A lot of the recent talk about congestion in Belfast doesn’t get past the selfish requirement that any single private motorist must have road priority – at the expense of bus passengers, those cycling. There are huge issues in society which a transport policy prioritising school active travel with hard capital can solve – but realistically the private motorist will have to be inconvenienced in some way to provide real solutions.
Allowing free rein for vehicle travel to, from and around schools is almost completely incompatible with growing cycling and walking rates, for one obvious reason.
Safety concerns are undoubtedly the main reason why parents don’t let their kids cycle to school, whether accompanied or alone.
“Whilst 42% of people think Belfast is a good place to ride a bike overall .. only 23% of people believe that safety for children riding a bike is good or very good.”
Belfast Bike Life Survey 2015
When authorities try to encourage parents and kids to cycle to school, they just can’t help dangerising it – like advertising Bike To School Week with a primary school kid being chased down by a massive HGV:
Bike to School Week 1-5 June: look out for young cyclists @nichildcom @SustransNI @nigreenways @nidirect @PSNITraffic pic.twitter.com/8GuosSq06S
— roadtozero (@roadtozero) June 2, 2015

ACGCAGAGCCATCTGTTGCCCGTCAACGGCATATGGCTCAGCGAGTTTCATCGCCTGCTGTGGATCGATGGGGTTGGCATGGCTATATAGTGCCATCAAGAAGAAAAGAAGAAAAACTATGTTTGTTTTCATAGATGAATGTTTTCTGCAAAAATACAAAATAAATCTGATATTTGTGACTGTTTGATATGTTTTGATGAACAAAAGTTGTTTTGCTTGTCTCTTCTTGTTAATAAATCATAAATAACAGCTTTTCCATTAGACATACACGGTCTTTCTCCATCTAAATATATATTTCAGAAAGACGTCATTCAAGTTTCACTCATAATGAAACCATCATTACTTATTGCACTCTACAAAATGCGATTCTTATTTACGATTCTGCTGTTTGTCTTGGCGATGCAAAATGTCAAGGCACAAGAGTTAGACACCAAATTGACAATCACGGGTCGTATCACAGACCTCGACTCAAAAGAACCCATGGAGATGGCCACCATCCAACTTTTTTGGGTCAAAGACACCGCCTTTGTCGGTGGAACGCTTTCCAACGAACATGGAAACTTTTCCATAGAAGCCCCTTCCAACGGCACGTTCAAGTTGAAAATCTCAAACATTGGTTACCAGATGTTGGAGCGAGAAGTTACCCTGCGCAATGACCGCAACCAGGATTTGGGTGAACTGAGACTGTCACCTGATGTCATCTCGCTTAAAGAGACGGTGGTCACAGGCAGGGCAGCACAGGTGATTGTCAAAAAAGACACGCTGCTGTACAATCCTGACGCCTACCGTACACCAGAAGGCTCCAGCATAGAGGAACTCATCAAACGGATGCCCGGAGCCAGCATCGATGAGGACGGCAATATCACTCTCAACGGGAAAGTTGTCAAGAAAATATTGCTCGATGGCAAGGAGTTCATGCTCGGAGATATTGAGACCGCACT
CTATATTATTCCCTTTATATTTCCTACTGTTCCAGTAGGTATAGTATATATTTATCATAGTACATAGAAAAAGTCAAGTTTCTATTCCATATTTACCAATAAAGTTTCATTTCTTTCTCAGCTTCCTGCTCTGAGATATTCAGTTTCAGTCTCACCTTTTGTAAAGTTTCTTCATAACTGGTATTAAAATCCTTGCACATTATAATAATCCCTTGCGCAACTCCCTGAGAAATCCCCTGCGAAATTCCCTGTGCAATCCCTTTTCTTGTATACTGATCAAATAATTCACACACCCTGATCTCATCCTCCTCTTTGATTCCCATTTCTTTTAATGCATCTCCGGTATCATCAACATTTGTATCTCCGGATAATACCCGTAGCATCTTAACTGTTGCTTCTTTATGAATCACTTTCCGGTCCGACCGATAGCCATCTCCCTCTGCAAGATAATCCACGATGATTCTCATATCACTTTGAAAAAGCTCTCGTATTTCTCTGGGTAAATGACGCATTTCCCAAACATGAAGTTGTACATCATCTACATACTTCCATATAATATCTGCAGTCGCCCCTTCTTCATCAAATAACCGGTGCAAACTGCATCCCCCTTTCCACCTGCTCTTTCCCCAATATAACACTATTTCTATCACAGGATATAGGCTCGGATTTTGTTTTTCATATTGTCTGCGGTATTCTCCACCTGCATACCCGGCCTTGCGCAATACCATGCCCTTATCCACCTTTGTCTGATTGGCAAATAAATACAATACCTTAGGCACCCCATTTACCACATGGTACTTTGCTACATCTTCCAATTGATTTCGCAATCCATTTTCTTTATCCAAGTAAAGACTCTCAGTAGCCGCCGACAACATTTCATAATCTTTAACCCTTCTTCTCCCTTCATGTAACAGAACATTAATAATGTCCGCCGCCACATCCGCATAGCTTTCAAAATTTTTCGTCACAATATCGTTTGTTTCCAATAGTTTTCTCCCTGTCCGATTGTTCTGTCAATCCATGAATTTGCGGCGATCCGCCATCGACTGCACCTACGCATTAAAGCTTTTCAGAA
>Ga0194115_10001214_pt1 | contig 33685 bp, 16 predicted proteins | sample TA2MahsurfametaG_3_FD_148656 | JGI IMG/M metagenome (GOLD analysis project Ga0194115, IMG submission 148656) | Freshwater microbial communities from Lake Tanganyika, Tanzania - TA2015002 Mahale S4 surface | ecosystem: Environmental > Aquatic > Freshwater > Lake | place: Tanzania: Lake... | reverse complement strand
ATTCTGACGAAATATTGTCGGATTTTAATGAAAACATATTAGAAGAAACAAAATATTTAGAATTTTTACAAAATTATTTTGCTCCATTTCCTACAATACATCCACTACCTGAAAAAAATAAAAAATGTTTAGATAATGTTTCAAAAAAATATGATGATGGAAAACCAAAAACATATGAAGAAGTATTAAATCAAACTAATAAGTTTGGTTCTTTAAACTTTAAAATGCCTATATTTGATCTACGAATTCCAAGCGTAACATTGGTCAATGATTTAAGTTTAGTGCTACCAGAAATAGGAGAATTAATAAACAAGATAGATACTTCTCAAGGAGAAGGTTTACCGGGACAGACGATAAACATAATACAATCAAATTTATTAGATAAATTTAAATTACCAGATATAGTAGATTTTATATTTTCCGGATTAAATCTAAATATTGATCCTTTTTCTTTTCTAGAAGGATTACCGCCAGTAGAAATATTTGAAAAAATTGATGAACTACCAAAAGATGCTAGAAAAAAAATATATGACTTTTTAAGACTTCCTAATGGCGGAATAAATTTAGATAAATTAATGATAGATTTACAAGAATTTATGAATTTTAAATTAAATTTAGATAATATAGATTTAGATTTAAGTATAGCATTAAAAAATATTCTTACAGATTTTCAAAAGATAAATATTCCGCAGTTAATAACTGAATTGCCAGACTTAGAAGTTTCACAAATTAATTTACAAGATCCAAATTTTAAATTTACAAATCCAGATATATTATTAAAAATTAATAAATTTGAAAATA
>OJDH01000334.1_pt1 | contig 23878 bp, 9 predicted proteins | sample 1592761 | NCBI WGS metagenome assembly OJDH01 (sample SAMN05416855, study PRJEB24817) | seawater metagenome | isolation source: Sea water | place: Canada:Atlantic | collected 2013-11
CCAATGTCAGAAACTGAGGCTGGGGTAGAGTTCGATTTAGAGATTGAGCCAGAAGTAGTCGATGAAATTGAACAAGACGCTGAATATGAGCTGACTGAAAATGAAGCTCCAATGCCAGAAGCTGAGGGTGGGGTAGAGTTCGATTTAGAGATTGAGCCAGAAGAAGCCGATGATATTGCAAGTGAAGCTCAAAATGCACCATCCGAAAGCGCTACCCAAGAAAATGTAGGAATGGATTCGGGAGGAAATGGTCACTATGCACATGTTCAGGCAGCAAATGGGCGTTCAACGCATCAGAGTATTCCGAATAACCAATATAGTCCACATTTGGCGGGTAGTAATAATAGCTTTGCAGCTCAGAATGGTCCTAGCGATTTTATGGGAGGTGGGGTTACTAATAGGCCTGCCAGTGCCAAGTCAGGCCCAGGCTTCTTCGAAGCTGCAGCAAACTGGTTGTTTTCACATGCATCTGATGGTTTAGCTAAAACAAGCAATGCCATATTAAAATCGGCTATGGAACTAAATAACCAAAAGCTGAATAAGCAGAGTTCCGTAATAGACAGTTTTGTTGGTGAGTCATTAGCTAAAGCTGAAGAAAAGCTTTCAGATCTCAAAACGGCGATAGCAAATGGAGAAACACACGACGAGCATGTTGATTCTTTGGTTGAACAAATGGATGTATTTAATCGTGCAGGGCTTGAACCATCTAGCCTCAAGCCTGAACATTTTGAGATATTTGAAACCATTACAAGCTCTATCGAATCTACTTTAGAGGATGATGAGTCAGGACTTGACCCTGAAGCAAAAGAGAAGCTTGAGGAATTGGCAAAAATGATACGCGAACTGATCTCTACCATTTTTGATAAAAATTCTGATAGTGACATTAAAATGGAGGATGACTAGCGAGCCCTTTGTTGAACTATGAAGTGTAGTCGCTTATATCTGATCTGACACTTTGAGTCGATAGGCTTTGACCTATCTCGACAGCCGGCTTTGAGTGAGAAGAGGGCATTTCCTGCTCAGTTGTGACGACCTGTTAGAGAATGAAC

Even the Public Health Agency unwittingly makes one-third of its Get a Life, Get Active promotion of the health benefits of cycling about danger and safety.
The sheer weight, volume, noise and fumes of school run traffic makes cycling and walking deeply unpleasant for most. The lack of dedicated safe routes covering the “last mile” or beyond takes cycling from undesirable to impossible.
And this is where the crisis in childhood obesity demands we stop wringing or hands over the grip of cars around our schools and actually put serious money into infrastructure, not soft promotion.
“Almost one in four Northern Irish children born at the beginning of the new century was obese by the age of 11, a new study suggests.”
BBC News NI, Nov 2014
Three quarters of kids in Northern Ireland do not meet guidelines for physical activity – and increasing active travel to and from school would be a simple fix to this.
I'm at Malone Integrated School in #Belfast talking about cycling to school. How popular is it? Not very according to stats. Why? @BBCgmu pic.twitter.com/9BGWv1uqyz
— Aileen Moynagh (@Ailser99) February 24, 2017
Not only would giving kids the freedom to be able to cycle up to three miles to school and back be a major boost to daily activity levels, it would create a virtuous feedback loop of reducing rush hour and school run traffic – to the benefit of those who absolutely must drive, as well as those who wants quieter streets at school time.
“It is estimated that during the morning rush hour 20% of the cars on our roads are taking children to school, we only need to look at how much clearer our roads are during the school holidays to appreciate how much of an impact the school run has.
“Congestion at the gates is a major problem for many schools as large volumes of traffic can pose a very real danger to children being dropped off.”
Regional Development Minister Conor Murphy
Belfast Telegraph 18 May 2009
One quick fix which could be rolled out across Belfast would be to replicate the School Streets scheme which has transformed nine schools in Edinburgh – providing physical barriers to the daily influx of vehicles to allow walking and cycling space to flourish.
But ultimately we need a dense, high quality network of safe cycleways, linking our schools, if we want to support the type of freedom and activity which Dutch and Danish kids enjoy.